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Leahy, R. B. (ed.) / The progressive bee-keeper
Vol. XI [XIII], No. 11 (Nov., 1903)

Tracy, D. L.
My wood nymph,   pp. 307-311


Page 307

TIlE l'tOGRlESSlVY  HEE-KIEPER  30?
My Wood Nymph.
By D L. TRACY.
4
(Continued from last issue.)
"Then I should like to try it
"For the pleasure?"
"The pleasure? No, for the money."
She spoke in such a determined manner
that I, who thought she was not mer-
cenary, was surprised.
"Are you a worshiper of the golden
calf?" said I.
"Yes, or rather for what the golden
calf will bring."
She gave me no entreating look
which was half trorubled and wholly
sweet, and which brought back the
image of my wood nymph as I saw her
that first day.
"Fannie, why that troubled look?"
"I cannot tell you."
"Why not, Fannie?"
"Mr. Tupper she began, when I stop-
ped her, and taking her hand in mine,
said:
"Fannie please call me Tom, just
once."
"Well, Tom," she said blushing
prettily, "It is sometimes hard to
answer a question, without giving of-
fense to some one else."
She could not mean me, so she must
refer to her mother. I knew from
the modest way in which they lived
thatthey were poor, but didn't think
they actually suffered from poverty.
But perhaps there was a lack of
money, and for this reason the widow
seemed so distressed at times. The
face beside me was very sad, the bright
eyes were filling with tears.
"Fannie," said I, "Do you remember
the first time I saw you?"
"Yes," she answered in a tremoulous
Voice.
"I thought you were a little girl.
and was about to take you in my arms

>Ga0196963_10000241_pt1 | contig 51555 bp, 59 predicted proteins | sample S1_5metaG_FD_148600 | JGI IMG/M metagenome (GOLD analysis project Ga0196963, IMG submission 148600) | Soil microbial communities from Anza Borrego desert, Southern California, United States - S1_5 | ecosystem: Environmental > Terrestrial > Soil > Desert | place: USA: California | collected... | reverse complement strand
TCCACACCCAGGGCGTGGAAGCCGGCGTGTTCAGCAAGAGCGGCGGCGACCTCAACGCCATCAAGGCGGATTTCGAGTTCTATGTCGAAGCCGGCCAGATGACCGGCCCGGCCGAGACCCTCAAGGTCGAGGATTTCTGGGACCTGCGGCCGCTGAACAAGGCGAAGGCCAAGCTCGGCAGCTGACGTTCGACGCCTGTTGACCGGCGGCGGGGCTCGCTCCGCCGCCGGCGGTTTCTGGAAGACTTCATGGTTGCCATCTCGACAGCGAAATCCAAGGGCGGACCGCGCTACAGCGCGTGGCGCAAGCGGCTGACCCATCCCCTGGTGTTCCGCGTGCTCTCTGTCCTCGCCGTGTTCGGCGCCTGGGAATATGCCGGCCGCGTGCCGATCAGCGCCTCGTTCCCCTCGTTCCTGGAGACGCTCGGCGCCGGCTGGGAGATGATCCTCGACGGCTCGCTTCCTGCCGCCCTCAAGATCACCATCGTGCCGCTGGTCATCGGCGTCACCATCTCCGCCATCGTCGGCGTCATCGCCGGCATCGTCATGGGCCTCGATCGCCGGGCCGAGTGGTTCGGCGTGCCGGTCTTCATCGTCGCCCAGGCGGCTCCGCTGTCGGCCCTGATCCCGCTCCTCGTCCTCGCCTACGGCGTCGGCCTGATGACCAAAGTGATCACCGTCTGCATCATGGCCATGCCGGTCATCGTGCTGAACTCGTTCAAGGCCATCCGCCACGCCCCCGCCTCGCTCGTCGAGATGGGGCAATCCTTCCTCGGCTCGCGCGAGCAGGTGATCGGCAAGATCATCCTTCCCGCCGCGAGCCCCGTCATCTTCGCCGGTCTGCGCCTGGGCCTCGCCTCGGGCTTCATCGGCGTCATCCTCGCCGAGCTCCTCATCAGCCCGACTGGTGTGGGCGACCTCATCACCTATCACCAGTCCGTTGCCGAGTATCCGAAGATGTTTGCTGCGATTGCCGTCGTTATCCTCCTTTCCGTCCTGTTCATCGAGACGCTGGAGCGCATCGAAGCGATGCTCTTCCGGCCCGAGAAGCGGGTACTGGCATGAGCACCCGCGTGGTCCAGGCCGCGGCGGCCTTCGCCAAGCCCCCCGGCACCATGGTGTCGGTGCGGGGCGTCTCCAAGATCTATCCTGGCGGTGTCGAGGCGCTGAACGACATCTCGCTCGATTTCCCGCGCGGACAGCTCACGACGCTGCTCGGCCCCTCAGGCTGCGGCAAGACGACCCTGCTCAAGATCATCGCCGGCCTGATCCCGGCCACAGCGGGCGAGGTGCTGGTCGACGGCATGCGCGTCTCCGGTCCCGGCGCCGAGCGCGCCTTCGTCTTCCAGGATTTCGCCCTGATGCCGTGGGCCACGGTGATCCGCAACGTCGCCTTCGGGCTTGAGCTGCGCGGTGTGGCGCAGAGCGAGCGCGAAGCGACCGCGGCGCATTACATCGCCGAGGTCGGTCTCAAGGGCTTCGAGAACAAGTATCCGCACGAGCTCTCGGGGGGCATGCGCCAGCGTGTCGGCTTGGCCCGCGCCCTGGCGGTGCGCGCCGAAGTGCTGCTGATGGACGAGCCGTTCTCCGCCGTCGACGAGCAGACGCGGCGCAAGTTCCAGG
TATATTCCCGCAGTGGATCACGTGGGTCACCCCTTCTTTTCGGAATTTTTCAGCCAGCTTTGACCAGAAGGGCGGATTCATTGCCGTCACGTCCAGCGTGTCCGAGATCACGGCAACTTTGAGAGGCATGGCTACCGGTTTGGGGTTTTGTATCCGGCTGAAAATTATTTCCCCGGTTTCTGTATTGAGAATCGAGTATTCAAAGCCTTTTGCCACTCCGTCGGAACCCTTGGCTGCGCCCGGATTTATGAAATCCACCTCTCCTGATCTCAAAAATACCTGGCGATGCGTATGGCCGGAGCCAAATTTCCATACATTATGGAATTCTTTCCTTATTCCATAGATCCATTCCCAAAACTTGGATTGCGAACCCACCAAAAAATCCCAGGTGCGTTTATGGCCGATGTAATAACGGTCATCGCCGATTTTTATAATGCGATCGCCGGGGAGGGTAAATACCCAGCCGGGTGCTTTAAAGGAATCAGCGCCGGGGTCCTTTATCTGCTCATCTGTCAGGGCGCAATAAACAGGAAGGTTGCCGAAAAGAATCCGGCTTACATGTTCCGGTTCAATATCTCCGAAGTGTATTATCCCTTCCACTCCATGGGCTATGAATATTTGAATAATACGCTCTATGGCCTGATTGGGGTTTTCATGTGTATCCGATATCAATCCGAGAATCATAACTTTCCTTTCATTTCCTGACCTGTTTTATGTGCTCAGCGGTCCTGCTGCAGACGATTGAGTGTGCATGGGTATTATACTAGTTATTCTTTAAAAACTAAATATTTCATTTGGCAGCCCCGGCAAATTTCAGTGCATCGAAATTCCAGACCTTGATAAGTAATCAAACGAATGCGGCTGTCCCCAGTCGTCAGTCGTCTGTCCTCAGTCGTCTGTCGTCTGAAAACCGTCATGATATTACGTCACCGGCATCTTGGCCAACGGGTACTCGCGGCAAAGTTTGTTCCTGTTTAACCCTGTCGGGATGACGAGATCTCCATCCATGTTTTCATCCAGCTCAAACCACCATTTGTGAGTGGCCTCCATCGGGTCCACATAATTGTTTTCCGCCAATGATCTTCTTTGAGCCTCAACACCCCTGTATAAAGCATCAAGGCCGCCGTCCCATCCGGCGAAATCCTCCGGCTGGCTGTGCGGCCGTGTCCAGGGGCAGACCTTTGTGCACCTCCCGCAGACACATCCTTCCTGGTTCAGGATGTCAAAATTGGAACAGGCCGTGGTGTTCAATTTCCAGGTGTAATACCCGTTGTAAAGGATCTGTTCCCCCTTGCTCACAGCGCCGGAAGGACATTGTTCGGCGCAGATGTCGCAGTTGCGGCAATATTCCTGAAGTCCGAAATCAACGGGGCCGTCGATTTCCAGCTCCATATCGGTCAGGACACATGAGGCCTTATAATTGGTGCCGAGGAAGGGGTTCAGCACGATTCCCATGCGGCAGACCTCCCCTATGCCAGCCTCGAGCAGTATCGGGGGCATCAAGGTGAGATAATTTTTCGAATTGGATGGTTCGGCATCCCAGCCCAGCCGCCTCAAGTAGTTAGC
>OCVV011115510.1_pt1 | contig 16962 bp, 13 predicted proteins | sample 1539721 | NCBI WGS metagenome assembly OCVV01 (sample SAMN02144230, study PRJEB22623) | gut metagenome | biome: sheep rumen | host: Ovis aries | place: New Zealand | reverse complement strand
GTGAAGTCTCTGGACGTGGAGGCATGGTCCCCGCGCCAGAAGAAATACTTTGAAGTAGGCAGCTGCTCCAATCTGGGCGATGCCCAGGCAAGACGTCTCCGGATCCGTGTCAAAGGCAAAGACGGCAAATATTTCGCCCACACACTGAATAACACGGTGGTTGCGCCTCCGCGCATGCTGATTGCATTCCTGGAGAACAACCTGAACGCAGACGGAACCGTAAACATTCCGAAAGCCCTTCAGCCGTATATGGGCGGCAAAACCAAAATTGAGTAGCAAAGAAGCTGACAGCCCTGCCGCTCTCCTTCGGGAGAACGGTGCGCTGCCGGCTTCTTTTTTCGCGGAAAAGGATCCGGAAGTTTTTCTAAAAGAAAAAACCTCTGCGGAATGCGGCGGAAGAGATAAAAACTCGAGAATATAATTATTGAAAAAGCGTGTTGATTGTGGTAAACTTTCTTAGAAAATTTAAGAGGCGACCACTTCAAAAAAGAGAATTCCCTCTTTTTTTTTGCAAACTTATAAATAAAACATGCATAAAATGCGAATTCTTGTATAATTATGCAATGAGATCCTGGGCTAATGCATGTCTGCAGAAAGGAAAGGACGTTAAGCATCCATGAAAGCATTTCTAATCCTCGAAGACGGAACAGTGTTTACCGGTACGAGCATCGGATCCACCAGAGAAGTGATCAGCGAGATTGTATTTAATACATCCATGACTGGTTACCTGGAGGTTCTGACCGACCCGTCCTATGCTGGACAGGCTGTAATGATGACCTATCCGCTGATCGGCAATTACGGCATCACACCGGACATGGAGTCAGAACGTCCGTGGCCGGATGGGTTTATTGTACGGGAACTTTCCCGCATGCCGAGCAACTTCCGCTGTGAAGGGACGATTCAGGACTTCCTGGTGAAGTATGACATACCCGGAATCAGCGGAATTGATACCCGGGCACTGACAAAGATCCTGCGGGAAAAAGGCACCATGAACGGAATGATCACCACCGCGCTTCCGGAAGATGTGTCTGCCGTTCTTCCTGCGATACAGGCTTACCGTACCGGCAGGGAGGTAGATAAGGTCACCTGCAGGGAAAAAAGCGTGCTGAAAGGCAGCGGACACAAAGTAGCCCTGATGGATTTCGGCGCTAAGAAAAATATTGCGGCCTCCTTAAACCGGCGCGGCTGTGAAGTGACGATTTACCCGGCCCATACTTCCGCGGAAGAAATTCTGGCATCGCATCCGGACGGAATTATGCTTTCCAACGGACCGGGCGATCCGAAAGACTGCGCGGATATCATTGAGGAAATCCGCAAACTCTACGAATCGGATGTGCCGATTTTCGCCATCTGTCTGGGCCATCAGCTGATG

and console you when you turned your
head I saw you were a beautiful young
lady. But, Fannie, may I not comfort
you just the same, will you not tell me
what troubled you?"
I still held her hand and I gently
drew her toward me until her head
rested against my arm, while her tears
fell fast.
"Will you think the less of me for
these tears?"
"No," said I, and for a moment my
lips touched  her forehead. "But,
come, tell me your sorrow."
"Well, Tom, we are about to lose
our home."
How these words brought back to
my mind the keen pangs of sorrow my
mother and I had suffered, when a
like misfortune befell us. I had never
spoKen  of  these  sad  things to
Fannie, but now told her the story of
my life, and when I finished it, she
raised her eyes to mine and said:
"Then Tom you know what it is to
suffer."
"Yes, Fannie."
She took one of my hands and carried
it to her lips, looked into my eyes and
told me all the sorrow that weighed so
heavily upon her.
Her father had fallen upon the same
battle field mine had, and he left them
nothing but this little home, which
was mortgaged. They had managed
to keep the interest paid so far.
"You remember the day you found
me sobbing in the woods? My mother
had just informed me that she did not
know where the next interest money


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